Kayaking Trips on the L.A. River Slated to Begin in July

George Wolfe waves from his kayak in the Glendale Narrows in 2009 | Photo by KCET Departures

This post is in support of Departures, KCET's oral history and interactive documentary project about Los Angeles neighborhoods. The series has extensively covered the L.A. River.

Legal or not, the Los Angeles River has seen its fair share of attention-getting boat rides over the past few years. Many believe the 52-mile waterway itself should already be considered a public space, available for kayaking, canoeing and other recreational activities, but the layer of government agencies surrounding it has left the legality of all that in murky waters. Questions of safety, jurisdiction and if it should actually be considered a "river," have all slowed down those aspirations.

Things are about to change.

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On July 8th, a number of groups are collaboratively planning to open up a small portion of the river for a limited number of guided kayak tours throughout the summer. Twice a day on weekends, groups of 10 to 14 will be taken onto the waters of the Sepulveda Basin in the San Fernando Valley. Trips along the 3-mile portion will last a few hours and include educational components.

The program is currently under an environmental review by the U.S. Army Corps of Engineers, which is seeking comments, positive or negative, through the end of June.

All told, only a few hundred will be able to participate this summer, but officials have emphasized this is a pilot program, which in future years could be expanded to the Glendale Narrows and Long Beach estuary. A further step could include boating individually, without the need of guides.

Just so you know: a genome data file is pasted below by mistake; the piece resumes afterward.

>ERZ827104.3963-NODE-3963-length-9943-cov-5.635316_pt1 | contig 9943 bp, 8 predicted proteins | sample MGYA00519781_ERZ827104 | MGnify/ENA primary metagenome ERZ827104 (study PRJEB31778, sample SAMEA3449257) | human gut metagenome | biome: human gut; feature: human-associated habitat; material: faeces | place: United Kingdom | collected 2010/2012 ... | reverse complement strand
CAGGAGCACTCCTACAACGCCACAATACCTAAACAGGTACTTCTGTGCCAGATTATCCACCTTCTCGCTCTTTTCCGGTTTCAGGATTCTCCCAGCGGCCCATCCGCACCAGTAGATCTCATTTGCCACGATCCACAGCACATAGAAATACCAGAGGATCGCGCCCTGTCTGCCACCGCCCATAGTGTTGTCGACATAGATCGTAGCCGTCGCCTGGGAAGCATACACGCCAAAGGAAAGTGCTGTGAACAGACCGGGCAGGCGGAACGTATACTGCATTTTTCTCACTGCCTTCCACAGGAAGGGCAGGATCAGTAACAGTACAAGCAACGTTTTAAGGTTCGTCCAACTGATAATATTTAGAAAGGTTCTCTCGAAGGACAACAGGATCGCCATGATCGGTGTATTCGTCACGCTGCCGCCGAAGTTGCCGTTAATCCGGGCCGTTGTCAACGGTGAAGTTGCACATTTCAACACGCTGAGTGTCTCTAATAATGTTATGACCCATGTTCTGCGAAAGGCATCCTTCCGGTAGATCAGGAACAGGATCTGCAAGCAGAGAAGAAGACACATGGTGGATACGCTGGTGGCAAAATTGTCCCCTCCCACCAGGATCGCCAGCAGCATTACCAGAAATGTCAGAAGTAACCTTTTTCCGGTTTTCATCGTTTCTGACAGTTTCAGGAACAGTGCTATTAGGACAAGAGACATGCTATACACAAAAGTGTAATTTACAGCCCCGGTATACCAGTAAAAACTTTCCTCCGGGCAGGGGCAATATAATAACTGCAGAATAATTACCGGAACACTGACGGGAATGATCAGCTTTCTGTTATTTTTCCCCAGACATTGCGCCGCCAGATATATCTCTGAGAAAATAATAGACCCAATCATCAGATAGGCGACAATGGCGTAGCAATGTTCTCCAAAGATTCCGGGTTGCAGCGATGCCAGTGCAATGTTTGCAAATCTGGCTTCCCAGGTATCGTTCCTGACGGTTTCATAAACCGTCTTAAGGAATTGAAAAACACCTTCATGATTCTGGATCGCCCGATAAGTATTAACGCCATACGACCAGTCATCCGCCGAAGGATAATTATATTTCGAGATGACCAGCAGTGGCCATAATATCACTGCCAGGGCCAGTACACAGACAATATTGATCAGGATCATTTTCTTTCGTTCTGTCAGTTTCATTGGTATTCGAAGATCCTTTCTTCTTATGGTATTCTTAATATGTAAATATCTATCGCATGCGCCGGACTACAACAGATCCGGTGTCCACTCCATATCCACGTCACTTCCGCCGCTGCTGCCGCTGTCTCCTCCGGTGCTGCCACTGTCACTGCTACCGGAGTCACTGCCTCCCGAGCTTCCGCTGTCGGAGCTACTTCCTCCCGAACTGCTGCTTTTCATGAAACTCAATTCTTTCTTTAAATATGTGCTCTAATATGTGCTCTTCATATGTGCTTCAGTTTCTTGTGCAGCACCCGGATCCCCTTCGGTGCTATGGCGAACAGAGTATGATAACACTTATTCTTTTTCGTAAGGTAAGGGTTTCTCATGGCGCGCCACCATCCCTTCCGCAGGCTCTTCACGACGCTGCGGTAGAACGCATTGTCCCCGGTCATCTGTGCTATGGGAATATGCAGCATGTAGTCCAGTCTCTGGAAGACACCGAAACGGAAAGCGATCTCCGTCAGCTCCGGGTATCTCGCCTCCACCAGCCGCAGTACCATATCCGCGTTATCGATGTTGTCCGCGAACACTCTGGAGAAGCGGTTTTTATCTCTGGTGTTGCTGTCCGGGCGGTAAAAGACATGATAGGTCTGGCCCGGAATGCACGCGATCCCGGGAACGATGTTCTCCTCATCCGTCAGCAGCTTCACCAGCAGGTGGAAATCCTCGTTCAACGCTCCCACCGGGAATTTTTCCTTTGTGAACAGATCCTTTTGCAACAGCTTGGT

George Wolfe talks about recreational policy on the L.A. River. Watch three more videos of Wolfe at Departures: L.A. River

Reservations will cost $50 and be handled online, but a website has yet to be launched. In the meantime, George Wolfe of LA River Expeditions, one of the groups working on the pilot program, says those with interest can subscribe to an e-mail list that will announce when the program is ready.

Other groups involved include the Los Angeles Conservation Corp, Mountains and Recreation Conservation Authority--both which are taking lead--U.S. Army Corp of Engineers, Friends of the Los Angeles River, The River Project, Urban Semillas and the Anahuak Youth Sports Association. L.A. City Councilmember Ed Reyes, who chairs the city's river committee, and his staff have also been instrumental in bringing boating to the river.

For a complete guide to recreation along the L.A. River, check out Departures' Field Guide.

Previously: L.A. River: Tour Operators Gain Access, Recreational Zones Identified

Twitter: @KCETdepartures
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About the Author

Zach Behrens is KCET's Director of News, Region and State, working on digital and on-air news products that relate to Southern California and beyond.
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